New York state does not require or suggest a specific curriculum, but it does provide a curriculum framework, the Learning Standards for Health, Physical Education, and Family and Consumer Sciences at Three Levels. The framework does not specifically mention sex education, though certain topics within sex education are included, such as “understanding of the changes that accompany puberty.” New York state also provides A Guidance Document for Achieving the New York State Standards in Health Education, which is intended only as a guide for developing health curricula. Topic areas mentioned include sexual risk, family life, and sexual health, as well as the prevention of HIV/AIDS, sexually transmitted diseases (STDs), and pregnancy.

State Legislative Activity

State legislative activity related to sex education does not take place in isolation from the broader embroiled political and policy climate. Attacks on the rights of lesbian, gay, bisexual, transgender, queer, or questioning (LGBTQ) individuals, and efforts to limit access to abortion care and other reproductive health care services prevent students from receiving comprehensive sex education and accessing sexual and reproductive health care services. Below are highlights of current legislative activity related to these topics. New York’s 2021 session convened on January 6, 2021.

TitleDescriptionStatusLegislative Topic
Assembly Bill 817Requires schools to provide LGBT awareness curriculum, including the historical treatment of lesbian, gay, bisexual, transgender, and gender non-conforming individuals. Referred to the Assembly Committee on Education Sexual Orientation and Gender Identity https://s3.amazonaws.com/fn-document-service/file-by-sha384/47adaa4b3356105b78a67a1d71c8f6eb43fa00e418a3e461543f2dbeef448e5bc0a7c9d902d4147e7cd09a8b0bdc20ca
Assembly Bill 822Permits health care providers to diagnose, treat, or prescribe treatment for a sexually transmitted infection to a minor without parental consent. Referred to the Assembly Committee on Health (2021) Reproductive Health Care https://s3.amazonaws.com/fn-document-service/file-by-sha384/b2436acd6e80b3b237beeddb39d2cf23cc1e9f4c2ce7798920ad226af71458c9d7e4f398a63002fe3fc70d6e3312beaf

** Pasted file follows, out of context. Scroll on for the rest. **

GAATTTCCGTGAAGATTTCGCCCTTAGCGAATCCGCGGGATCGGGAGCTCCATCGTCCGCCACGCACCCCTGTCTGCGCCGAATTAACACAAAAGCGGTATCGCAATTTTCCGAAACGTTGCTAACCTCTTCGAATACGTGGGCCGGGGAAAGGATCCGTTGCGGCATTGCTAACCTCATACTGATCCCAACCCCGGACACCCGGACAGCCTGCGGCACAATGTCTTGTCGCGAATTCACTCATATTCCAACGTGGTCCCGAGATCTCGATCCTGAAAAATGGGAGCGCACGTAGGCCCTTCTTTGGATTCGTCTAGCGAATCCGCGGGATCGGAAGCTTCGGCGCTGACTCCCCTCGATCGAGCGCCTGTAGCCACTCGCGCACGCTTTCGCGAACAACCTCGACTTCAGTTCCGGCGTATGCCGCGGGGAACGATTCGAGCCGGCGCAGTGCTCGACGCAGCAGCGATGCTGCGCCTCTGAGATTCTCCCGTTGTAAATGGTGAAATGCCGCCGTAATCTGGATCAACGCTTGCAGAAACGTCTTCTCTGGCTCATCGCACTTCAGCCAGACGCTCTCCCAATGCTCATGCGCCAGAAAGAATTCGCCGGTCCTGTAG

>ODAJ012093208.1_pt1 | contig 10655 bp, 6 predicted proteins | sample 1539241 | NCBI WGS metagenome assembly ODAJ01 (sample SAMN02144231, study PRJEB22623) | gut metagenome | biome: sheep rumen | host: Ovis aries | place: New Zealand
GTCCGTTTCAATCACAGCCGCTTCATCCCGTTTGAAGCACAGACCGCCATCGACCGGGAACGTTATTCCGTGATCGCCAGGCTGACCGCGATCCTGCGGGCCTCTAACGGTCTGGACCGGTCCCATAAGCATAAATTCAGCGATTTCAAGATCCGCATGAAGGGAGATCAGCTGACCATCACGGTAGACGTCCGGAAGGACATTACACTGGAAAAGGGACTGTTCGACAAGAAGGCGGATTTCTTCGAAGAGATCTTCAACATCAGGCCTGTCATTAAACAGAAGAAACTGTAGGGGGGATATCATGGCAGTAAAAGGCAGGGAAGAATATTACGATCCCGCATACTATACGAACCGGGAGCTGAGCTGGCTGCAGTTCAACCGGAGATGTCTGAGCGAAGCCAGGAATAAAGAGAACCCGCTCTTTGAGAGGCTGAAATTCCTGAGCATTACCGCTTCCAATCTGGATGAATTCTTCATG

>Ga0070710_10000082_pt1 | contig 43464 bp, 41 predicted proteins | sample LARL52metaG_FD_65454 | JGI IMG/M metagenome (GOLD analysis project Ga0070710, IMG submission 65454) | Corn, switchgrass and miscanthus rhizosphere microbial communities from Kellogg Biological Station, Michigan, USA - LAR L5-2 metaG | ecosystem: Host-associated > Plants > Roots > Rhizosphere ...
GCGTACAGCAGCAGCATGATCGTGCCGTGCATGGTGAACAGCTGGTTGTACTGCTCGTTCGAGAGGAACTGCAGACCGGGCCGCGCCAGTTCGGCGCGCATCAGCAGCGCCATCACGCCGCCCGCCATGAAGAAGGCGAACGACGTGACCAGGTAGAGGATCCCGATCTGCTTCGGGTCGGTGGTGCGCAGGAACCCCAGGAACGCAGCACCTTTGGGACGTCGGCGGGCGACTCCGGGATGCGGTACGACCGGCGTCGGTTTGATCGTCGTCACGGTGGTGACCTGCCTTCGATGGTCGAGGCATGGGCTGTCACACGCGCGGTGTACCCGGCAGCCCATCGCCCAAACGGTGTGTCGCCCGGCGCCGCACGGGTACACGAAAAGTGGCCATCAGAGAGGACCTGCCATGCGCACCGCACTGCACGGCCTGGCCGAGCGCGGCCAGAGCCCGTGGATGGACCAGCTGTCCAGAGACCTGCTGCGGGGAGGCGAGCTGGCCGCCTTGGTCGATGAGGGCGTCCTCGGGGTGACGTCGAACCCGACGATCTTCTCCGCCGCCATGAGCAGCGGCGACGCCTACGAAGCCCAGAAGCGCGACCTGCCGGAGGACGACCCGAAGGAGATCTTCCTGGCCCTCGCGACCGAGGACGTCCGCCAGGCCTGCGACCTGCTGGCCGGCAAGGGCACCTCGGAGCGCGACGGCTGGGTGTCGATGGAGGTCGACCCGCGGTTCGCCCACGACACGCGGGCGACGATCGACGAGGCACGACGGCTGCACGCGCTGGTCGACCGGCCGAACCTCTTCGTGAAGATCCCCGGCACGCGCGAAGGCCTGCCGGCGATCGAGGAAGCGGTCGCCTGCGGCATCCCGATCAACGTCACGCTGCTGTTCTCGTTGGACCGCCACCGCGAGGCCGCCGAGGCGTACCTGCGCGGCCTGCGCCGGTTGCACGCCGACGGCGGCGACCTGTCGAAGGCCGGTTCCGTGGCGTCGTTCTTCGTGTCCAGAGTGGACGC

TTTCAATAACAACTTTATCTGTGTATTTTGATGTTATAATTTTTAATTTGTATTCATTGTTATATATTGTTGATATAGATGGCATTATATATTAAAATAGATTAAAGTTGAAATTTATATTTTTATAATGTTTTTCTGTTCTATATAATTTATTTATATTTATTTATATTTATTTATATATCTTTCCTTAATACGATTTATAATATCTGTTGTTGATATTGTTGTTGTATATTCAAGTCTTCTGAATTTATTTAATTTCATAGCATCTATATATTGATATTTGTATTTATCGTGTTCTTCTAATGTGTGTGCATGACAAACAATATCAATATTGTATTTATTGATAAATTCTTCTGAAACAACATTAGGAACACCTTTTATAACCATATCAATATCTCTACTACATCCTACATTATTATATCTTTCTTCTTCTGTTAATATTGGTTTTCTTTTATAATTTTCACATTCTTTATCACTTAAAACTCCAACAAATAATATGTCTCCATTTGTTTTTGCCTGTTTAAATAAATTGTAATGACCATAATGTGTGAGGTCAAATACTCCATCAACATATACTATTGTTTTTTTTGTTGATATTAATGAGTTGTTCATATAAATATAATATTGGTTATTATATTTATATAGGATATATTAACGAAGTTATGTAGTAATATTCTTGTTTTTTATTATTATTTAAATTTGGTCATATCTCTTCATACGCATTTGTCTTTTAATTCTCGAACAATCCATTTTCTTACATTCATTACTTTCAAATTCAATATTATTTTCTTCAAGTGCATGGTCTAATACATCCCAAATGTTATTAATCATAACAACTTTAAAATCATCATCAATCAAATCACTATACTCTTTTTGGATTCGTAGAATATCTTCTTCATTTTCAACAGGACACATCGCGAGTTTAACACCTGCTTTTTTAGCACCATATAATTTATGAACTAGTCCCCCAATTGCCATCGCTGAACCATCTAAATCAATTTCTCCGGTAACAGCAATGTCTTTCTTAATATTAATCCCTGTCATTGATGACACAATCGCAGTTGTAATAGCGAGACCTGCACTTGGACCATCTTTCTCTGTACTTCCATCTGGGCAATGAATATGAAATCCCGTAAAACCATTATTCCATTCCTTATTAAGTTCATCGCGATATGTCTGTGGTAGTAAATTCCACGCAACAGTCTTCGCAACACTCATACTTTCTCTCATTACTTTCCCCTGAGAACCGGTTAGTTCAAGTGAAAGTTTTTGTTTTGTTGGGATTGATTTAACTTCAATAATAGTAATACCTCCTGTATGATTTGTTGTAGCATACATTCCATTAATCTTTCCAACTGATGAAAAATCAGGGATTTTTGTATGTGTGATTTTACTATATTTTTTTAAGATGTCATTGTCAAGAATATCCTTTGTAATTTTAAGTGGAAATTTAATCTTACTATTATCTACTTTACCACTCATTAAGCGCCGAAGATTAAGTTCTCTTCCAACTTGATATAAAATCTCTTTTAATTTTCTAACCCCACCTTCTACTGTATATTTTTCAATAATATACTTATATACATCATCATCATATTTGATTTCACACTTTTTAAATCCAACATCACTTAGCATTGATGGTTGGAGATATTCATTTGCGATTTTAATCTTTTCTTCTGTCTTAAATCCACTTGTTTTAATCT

Assembly Bill 840 Requires the board of education of every school district to establish policies and procedures regarding the equitable treatment of transgender or gender non-conforming students.Referred to the Assembly Committee on Education (2021) Sexual Orientation and Gender Identity https://s3.amazonaws.com/fn-document-service/file-by-sha384/b433c3349faf048f018798f9086c64789c0209b23797fbfb0f7c95ba409326ee30a194ecf32d5cac7db68dc103ea62fe
Assembly Bill 1209 Establishes a school-based teen dating violence prevention program, requiring instruction on healthy relationships and teen dating violence awareness and prevention. Referred to the Assembly Committee on Education (2021) Sex Education https://s3.amazonaws.com/fn-document-service/file-by-sha384/f3617028be5cbf2954a243c0564664d1784d20446246a5617a6b5890e6fb4a82b65688d0aee30737ac3cab3fd9fe4e07
Assembly Bill 2511Establishes an educational program related to the prevention of anti-Semitism, Islamophobia bias and discrimination based on religion, race, sexual orientation or gender identity or expression.Referred to the Assembly Committee on Education (2021) Sexual Orientation and Gender Identity https://s3.amazonaws.com/fn-document-service/file-by-sha384/1e01b6d5f93aa81b96cb3cf4b22e746dbf4733fabe27855ead3fe36120b154b76e6aafffa4e02313ea085a1df5784269
Assembly Bill 3715Requires health curriculum to include instruction on breast cancer, including age and developmentally appropriate instruction on performing self examinations.Amended and re-referred to the Assembly Committee on Education (2021) Sex Education https://s3.amazonaws.com/fn-document-service/file-by-sha384/2defa061f2bfead1dd8bac681e837f6072fbaaf173f521986dd631b8dd12f9c7c192c1a90ef2a13d280969627402c75a
Assembly Bill 5679Declares racism a public health crisis and establishes a working group to promote racial equity throughout New YorkReferred to the Assembly Committee on Ways and Means (2021) Reproductive Health Care https://s3.amazonaws.com/fn-document-service/file-by-sha384/630c36622deadb54f18a014b36318cc31d109f33605917744b99e5f1e2ffc64effd6a433abb8bcad8b3fb2aa2a685886
Assembly Bill 6412Requires the commissioner to create and establish a comprehensive, age-appropriate sexual consent education curriculum to be taught in schools currently teaching sex education to students in grades 6-12. Referred to the Assembly Committee on Education (2021) Sex Education https://s3.amazonaws.com/fn-document-service/file-by-sha384/57e924b458c9f937bff2eb9a14bb57a63139dbf0d5f68d79736756fdcfbcdc79fa142766219f624890f5ed71c9b5ccc8
Assembly Bill 6616Requires each public and charter school to provide comprehensive sex education in grades K-12. Referred to the Assembly Committee on Education (2021) Sex Education https://s3.amazonaws.com/fn-document-service/file-by-sha384/29567b9bac18d54661e511f8e93899644793036057ac12a4995380b3e122b3ec1fd0e20c8d21f645ffada7e77c762e7c
Assembly Bill 7161Mandates comprehensive sex education be taught in grades one through twelve. Referred to the Assembly Committee on Education (2021) Sex Education https://s3.amazonaws.com/fn-document-service/file-by-sha384/bfe8f41727629e7e839d076ba4549b9eeb1b8bb64b2b597ec774a413c58d981902af64d2e4f4d2da2c370380be8c9189